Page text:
Asking or telling people how much something costs is one of the more uncomfortable faux pas. When people come from different cultural backgrounds, opinions may differ, but ultimately it is a topic that should be considered off-limits. For some of you this may be obvious, while others may not be so sure. Here is a short breakdown, and few simple rules to follow. Sit up straight fellow Americans, I’m looking at you.
Disclaimer: Although these rules are numbered… they are equally important and should all be considered rule number one.
1. The only people you should generally be discussing money with is your family, employer, and financial advisor.
2. Never ask anyone the price they paid for something, or inversely reveal how much you paid for something. It’s really not anyone’s business.
For example, asking a coworker how much her dress costs. You might see this as a harmless question. I however see it as harassment in the work place. Consider saying instead, “That’s a beautiful dress. Who is it by?”
If this is not descriptive enough rule number 3 might provide a better visual.
3. Always assume the other person would be embarrassed to tell you what they paid for their, plane ticket, haircut, handbag, or facial filler.
When you take this approach, you are not only being your most appropriate self, but you save the other person potential embarrassment. Because really, if you don’t already know how much a Prada backpack costs, you can survive a little longer without this knowledge. Google it later.
If you already know how much it was and are getting your satisfaction out of hearing them say it… You have an emotional problem! Congratulations!
And if you are getting your satisfaction out of telling them how much or little you paid for it, you either have an emotional problem or someone in this scenario went to a sample sale.
4. You don’t have to answer when someone asks you directly how much something costs.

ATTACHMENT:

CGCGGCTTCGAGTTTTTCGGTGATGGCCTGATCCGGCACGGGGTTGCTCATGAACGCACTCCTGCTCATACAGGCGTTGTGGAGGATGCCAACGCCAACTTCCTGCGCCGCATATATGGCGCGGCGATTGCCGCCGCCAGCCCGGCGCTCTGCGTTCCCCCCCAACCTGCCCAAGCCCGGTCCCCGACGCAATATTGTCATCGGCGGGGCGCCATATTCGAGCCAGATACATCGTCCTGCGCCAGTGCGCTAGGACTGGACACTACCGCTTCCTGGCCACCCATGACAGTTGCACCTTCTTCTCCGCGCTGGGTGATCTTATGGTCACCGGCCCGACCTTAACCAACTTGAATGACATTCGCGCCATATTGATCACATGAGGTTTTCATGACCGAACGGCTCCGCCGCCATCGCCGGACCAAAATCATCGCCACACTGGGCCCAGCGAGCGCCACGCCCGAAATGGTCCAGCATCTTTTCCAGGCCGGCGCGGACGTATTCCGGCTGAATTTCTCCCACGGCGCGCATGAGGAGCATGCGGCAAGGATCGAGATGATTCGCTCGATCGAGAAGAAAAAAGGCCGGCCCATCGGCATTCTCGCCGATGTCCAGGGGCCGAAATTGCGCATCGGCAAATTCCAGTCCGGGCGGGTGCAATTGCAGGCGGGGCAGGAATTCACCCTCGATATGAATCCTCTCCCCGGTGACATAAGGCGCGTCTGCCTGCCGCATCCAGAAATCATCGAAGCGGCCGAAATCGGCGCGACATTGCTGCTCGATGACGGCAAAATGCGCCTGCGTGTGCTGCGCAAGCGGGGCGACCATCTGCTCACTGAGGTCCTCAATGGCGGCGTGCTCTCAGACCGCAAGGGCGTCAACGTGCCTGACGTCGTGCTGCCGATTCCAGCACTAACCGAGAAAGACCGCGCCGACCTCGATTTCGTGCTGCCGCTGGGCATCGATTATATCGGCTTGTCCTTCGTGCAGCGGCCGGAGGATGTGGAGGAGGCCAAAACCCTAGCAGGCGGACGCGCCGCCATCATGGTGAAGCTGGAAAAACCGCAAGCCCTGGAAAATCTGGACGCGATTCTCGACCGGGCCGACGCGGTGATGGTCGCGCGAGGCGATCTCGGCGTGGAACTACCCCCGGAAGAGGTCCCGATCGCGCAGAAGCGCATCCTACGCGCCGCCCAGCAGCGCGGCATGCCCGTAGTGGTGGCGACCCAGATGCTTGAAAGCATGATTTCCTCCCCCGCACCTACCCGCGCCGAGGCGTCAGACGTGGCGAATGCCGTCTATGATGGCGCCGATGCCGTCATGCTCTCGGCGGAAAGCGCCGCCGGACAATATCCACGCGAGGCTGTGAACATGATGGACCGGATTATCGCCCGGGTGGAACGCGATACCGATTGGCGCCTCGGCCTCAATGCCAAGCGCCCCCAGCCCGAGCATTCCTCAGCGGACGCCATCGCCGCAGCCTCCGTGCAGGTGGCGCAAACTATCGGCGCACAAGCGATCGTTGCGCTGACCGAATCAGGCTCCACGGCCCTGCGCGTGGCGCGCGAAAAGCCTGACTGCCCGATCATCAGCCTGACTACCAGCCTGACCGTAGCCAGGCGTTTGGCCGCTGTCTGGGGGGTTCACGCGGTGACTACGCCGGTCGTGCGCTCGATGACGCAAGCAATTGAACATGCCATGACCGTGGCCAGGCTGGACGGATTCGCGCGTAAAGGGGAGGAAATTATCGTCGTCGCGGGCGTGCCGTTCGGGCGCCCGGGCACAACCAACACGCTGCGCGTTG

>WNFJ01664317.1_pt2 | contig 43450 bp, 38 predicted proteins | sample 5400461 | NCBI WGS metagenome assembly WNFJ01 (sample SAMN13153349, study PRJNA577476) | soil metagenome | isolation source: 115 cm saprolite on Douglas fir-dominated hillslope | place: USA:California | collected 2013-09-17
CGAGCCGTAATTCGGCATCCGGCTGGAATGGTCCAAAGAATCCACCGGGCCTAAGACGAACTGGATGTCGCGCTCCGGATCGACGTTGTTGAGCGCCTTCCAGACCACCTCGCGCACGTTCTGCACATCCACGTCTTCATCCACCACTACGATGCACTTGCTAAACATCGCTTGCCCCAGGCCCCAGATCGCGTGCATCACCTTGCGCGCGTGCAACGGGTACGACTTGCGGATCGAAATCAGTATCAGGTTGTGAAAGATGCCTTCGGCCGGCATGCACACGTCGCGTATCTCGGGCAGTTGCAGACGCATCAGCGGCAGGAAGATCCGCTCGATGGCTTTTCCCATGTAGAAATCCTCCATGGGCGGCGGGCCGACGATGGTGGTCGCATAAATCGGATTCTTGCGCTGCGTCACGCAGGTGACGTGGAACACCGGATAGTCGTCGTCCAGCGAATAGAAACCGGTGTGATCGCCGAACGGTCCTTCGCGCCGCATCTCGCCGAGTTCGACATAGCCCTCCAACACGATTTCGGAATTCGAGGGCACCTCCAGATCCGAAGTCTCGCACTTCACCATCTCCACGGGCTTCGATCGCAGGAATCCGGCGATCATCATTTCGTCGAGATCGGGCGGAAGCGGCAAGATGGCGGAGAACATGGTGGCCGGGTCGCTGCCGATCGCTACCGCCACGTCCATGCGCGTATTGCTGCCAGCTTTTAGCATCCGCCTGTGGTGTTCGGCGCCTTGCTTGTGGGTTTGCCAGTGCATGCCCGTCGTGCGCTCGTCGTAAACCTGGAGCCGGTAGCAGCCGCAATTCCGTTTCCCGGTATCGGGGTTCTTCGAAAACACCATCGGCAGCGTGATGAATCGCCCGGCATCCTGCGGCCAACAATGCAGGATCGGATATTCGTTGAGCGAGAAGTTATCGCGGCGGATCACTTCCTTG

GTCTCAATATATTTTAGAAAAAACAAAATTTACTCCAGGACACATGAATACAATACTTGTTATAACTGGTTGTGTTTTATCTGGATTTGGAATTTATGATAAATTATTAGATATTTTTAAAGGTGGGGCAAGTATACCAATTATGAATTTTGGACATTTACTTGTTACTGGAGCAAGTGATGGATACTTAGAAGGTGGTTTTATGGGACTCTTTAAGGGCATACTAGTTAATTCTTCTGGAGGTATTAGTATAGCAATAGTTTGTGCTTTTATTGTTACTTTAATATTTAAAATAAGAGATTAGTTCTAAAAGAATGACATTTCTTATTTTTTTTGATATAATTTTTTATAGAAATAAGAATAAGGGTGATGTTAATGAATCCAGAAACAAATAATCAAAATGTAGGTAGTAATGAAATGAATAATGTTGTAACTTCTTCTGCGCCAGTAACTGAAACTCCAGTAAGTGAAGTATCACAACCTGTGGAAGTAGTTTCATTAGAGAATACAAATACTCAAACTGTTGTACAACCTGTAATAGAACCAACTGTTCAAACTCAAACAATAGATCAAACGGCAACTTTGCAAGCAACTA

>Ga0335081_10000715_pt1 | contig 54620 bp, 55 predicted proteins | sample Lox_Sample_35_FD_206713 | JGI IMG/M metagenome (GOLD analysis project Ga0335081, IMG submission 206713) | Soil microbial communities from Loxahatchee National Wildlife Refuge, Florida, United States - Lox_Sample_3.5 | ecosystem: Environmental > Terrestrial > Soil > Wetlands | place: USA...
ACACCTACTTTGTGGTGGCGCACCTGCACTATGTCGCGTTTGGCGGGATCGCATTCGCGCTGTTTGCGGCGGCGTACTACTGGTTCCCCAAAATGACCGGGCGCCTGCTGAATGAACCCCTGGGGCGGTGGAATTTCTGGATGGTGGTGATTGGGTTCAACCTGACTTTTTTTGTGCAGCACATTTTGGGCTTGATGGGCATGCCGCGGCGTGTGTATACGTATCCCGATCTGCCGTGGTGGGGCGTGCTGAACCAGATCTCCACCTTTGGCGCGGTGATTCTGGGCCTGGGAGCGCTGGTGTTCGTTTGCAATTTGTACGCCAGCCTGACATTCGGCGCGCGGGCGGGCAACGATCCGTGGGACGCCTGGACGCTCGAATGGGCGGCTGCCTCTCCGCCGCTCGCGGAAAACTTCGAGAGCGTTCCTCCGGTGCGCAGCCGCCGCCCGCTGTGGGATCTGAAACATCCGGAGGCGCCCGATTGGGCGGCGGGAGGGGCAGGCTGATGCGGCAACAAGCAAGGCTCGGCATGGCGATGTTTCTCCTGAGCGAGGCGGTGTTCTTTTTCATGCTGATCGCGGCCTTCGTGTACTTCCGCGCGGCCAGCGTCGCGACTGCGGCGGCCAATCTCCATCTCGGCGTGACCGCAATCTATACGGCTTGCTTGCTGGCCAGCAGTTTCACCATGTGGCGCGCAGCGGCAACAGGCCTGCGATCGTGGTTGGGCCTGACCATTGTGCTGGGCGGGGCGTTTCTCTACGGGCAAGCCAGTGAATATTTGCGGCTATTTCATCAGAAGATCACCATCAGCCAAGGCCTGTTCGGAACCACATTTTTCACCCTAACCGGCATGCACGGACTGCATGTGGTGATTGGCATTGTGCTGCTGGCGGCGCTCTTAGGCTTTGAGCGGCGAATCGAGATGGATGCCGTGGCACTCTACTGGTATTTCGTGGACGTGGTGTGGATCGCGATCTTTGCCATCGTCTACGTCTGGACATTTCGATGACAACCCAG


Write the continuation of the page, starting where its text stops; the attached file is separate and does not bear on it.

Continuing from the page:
As uncomfortable as it is, or as it should be, to be confronted with such questions, deflecting them can be just as awkward. It can be particularly uncomfortable if they ask directly or comment that something must have been very expensive. However, just because they dangle the carrot, doesn’t mean you are obligated to bite.
Are there any exceptions to these rules? Well, yes of course, circumstance is everything. The aforementioned sample sale is one example. If you just bought an amazing dress from the Alice and Olivia sample sale, you might be tempted to tell a close friend how much you got it for. Which you totally should, if she is indeed a close friend. What you should not do is tell everyone who compliments you on that dress when you wear it, that you got it from the sample sale, and that is was $175. We all love a good deal, but contain the excitement.
5. Respond in a way that isn’t exactly rude… but firmly establishes that you don’t want to/will not be telling them such information.
This can be a little bit tricky to navigate, and is a skill that can really only come with practice. Chances are the other person genuinely feels that what they have asked you is not offensive, but this doesn’t mean they get a free pass.
Here I have taken the liberty of closing with a few examples one might encounter, with answers that should put an end to the topic of money.
- That’s a beautiful dress, how much was it?
A1. Thank you, it’s Calvin Klein.
A2. Thank you, I don’t remember actually.
- You went to (Insert Fabulous Location Here)? Wasn’t it very expensive?
A1. I had a lovely time, it was nice to get out of the city.
A2. We ate at the most charming Michelin star restaurant while we were there…(Proceed with story)
A3. (Smile politely….Hold eye contact… Keep smiling…)
- How much was your plane ticket?
A1. I don’t recall.
A2. Oh, are you planning a trip to Malta as well?
A3. Bermuda is wonderful this time of year.
- How much is your rent in…New York, London?
A1. I live in Chelsea, it’s a great area.
A2. I have the most amazing cafe just around the corner from my apartment! Seriously obsessed.
However, the ultimate response, is the one that takes the most courage, and is applicable to all questions involving money.
Answer: I think its rude to talk about money.
Because I’m Just Not That Way,